Tuesday, January 29, 2008

Twinity: first experiences

Today, I got an email message saying I have been allowed into Twinity beta. Twinity, built by the German company Metaversum, is a 3D environment which mashes up the real and virtual world. Currently, Twinity is in a closed beta phase, where every now and then new batches of users, who have applied for an account, are given access.

Twinity is a 126 MB download and requires a reasonably up to date graphics card. My ATI RADEON X300 is officially not supported if I read it correctly, but it works nonetheless.

As a Second Life resident, SL has profoundly influenced my view on virtual worlds. I am used to the SL client (yes, really!), the SL world, the SL way of doing things. Wether that is the best way remains to be seen; but being used to SL will undoubtedly show, in a report on first experiences with another virtual 3D environment.

And while we're talking about environment: Twinity's physical environment is very different from SL. To begin with, Twinity is based on real world locations, and the Twinity map is simply a map of the world as you can find in any school atlas. The day and night cycle per location also follows the physical world; it's evening now in The Netherlands, and so is it in Twinity, but in Canada, both RL and Twinity, the sun has not yet set. Not that there is a sun in Twinity. At least, I haven't seen it; neither are moon and stars, for that matter.

As for locations: everyone can create one, you don't have to buy land. A Twinity resident can choose from a certain list of countries to create their place; in each country, you can choose from a couple of cities to put your place. In The Netherlands we're obviously talking about Amsterdam, for Canada it is Toronto and Vancouver.

Speaking of land: there is none in Twinity. Not as we know it in RL or in SL, anyway. When you create a place, you choose a certain location for it, e.g. San Francisco or Amsterdam. This may show in the view from your window (as it does in Amsterdam), but nothing else will indicate the actual physical location. There is no minimap that shows nearby avatars; you don't see your own or anyone else's avatar indicated on the world map either. You can't leave your place and take a random hike outside; you can't fly out of the garden or over the garden wall; you can't TP to a random place on the world map. Only the user created shops and apartments are available, as isolated locations presented in a list, to TP to. This does give a claustrophobic feeling to Twinity: there's almost no open spaces, no open sky above my head. This is not a positive part of the Twinity experience, as far as I am concerned. I did read, however, that Multiversum intends to add more outside, open locations as Twinity evolves, so this may change in the future.

Another part of the environment is the day and night cycle. As indicated, Twinity follows the RL physical day and night cycle, and, unlike in SL, you cannot change that. Again, this is perhaps a logical choice for a world like Twinity. it means however that, as it is currently winter and I have a day job, I can only spend time in Twinity in the evening - when it's a bit dank and dark in my own Twinity appartment.

The last word on the physical environment in Twinity: water and sky are not yet as evolved as Second Life Windlight, but Twinity definitely has potential here. Water reflections for instance are not bad at all. And, let's not forget, not everyone likes Windlight.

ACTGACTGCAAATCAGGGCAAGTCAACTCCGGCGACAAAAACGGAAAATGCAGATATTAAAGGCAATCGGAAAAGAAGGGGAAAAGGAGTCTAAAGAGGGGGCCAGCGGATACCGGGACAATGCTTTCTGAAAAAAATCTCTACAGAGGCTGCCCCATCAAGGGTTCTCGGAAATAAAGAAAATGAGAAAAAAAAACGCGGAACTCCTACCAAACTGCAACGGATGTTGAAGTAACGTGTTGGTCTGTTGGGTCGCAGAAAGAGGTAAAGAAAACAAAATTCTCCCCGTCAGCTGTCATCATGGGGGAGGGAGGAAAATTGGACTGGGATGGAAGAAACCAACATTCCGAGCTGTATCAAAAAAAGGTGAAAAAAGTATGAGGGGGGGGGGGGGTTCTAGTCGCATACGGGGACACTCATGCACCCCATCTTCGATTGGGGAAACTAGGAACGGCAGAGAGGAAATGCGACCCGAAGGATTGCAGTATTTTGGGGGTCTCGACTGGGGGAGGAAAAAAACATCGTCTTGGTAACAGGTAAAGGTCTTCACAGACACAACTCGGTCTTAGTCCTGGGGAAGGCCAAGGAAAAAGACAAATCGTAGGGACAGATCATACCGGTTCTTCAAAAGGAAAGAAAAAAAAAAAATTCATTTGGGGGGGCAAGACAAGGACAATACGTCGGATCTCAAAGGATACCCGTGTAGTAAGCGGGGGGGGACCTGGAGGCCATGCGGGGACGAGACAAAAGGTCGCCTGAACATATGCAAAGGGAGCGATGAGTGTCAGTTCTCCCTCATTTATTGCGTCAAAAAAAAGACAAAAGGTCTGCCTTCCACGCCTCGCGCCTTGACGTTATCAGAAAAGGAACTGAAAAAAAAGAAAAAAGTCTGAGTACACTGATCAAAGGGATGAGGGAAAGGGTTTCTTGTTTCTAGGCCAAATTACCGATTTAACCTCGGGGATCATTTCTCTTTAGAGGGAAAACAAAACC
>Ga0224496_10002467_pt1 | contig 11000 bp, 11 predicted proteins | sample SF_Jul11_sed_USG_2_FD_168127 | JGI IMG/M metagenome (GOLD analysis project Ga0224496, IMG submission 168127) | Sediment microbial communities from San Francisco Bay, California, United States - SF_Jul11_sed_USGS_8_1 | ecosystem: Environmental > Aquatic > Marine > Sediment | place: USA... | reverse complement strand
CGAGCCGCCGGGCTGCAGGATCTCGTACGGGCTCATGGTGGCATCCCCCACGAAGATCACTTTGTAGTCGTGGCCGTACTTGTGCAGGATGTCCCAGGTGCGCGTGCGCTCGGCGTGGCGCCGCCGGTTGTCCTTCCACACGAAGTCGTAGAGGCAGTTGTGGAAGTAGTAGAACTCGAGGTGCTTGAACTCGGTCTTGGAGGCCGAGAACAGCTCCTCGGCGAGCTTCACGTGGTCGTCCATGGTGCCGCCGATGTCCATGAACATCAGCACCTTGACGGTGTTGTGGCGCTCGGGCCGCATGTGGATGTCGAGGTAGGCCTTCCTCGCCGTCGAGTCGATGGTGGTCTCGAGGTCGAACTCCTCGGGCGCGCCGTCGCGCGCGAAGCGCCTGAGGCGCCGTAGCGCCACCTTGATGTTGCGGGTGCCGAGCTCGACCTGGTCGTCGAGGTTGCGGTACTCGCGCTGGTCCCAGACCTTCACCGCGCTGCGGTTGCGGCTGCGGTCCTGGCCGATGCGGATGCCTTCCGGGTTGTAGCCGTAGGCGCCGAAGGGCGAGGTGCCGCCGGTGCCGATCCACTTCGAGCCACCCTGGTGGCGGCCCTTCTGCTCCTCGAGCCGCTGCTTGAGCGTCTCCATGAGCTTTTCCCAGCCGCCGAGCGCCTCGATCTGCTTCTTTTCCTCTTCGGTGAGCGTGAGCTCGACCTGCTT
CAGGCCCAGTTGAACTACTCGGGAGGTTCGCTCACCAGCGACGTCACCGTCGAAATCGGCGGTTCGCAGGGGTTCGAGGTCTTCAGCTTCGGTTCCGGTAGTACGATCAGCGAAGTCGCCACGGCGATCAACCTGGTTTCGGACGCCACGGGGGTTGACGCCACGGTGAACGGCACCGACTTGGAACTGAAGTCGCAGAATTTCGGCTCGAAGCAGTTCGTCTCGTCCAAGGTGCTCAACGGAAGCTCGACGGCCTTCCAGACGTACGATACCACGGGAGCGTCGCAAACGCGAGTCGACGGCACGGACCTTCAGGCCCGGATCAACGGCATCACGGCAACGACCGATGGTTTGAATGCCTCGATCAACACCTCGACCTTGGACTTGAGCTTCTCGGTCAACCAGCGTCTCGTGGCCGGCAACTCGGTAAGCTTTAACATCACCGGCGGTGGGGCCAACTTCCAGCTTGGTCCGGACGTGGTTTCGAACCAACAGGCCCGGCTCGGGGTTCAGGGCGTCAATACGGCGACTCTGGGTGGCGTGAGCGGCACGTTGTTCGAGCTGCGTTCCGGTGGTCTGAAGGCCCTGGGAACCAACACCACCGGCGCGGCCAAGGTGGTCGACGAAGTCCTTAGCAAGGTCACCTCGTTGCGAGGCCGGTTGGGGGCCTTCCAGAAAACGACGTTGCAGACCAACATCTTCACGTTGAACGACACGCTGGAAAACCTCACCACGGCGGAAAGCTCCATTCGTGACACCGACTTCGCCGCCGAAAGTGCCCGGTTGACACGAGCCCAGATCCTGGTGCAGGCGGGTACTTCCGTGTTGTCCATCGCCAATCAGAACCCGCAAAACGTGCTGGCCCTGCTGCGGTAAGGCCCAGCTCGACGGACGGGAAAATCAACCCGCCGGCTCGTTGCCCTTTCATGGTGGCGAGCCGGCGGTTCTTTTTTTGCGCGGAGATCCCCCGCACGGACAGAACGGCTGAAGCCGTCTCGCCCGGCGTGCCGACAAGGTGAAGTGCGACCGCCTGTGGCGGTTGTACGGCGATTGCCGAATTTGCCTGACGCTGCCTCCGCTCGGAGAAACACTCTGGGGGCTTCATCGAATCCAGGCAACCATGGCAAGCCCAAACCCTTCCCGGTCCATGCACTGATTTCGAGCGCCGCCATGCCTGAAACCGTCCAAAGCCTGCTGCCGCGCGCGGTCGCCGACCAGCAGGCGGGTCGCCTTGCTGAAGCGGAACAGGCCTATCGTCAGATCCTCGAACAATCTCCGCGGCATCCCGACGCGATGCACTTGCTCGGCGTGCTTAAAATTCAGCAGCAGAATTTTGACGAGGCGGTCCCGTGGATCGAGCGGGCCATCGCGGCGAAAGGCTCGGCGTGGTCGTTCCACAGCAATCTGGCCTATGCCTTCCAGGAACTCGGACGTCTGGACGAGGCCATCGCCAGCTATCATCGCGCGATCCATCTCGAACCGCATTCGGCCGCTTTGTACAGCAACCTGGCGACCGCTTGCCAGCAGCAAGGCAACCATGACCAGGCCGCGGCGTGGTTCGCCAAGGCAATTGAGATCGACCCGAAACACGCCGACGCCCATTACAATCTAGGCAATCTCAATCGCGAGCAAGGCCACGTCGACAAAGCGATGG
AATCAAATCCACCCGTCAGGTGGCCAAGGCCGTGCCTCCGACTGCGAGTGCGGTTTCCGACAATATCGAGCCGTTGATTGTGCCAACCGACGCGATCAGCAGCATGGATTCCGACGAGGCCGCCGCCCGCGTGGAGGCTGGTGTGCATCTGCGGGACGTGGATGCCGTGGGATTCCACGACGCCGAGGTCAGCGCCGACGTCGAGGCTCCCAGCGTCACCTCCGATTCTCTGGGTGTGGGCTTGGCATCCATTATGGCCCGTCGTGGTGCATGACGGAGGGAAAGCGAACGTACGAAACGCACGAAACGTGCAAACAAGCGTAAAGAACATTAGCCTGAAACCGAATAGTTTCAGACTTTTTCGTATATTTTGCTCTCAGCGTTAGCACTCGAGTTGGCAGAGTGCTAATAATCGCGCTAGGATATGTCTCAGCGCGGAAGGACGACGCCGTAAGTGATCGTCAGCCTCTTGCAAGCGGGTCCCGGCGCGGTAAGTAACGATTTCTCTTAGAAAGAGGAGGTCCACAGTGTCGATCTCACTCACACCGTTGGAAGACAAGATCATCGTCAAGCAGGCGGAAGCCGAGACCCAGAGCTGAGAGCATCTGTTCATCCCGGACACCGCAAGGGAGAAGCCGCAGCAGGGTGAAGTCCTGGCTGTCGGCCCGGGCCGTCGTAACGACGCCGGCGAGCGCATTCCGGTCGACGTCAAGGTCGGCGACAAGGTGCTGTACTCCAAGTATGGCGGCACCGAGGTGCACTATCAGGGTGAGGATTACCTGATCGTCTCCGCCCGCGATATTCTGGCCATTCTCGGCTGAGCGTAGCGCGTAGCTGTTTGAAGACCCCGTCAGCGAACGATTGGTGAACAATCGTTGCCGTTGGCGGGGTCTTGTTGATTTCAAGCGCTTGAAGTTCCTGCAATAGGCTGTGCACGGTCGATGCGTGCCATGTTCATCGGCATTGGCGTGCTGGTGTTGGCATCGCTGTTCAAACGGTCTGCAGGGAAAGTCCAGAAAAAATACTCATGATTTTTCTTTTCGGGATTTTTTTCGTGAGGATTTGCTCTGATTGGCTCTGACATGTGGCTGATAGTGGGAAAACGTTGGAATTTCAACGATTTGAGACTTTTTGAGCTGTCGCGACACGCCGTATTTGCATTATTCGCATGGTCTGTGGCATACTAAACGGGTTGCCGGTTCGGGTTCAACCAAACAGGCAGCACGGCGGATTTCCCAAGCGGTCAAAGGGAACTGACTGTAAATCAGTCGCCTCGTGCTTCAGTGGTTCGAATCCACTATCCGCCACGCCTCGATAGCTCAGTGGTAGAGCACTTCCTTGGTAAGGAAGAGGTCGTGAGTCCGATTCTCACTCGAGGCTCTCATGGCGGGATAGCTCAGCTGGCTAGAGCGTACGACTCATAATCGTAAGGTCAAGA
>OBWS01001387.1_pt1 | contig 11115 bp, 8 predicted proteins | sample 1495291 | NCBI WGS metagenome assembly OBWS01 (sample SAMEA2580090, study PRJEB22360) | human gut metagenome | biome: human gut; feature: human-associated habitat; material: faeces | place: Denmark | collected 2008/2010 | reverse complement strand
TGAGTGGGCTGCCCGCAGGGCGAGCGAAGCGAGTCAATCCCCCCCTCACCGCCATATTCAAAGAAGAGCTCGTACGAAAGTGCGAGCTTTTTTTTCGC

As for creating stuff and houses: you can't do that like to are used to in SL. You can rightclick on the floor of your apartment, and choose to add a script or object from your inventory, your hard drive or the shop. I bought a chair for 20 Globals like that. Globals, that's the game currency Multiversum is contemplating for usage in Twinity, although the specifics are not yet public.

So how does an avatar live and move in this Twinity mirror world? Well, not bad at all, to be honest. Avatar movement is quite smooth, flowing and natural. Avatars display a breathing motion, at a slightly higher pace than my RL body, which makes the avatar look a bit unstable or busy, even when left to stand still or when avatar appearance is changed.

Twinity offers two modes of avatar control: basic control, which is really not much different from SL, and Action Controls mode, which offers a more game like experience. Twinity also has 3D voice chat; it can be disabled, but is enabled by default.

Twinity has a nice and clean user interface. There are not many configurable options (yet?) so a few buttons here and there is all that's needed. I could get used to a client like this. Imagine an SL viewer with only a HUD like bar in the screen, that allows an avatar to call common functions or the more advanced menus - very easy to work with. When using Basic Controls, chatting is also easy: just start typing. Your text will appear in a grey chat bubble, where you can still backspace and/or edit; when you hit 'enter', it's sent, and the color changes to green. There is no specific chat text box to use.

All in all, there's some areas I'd like to see improved when the beta progresses: I want to be able to leave an apartment and walk outside, for instance. But I am already quite satisfied with the usability of the client and the ease of controlling an avatars' movement, and the smoothness with which avatars move.

My Twinity screenshots can be found here.

I will have to put more effort in getting to know Twinity better!

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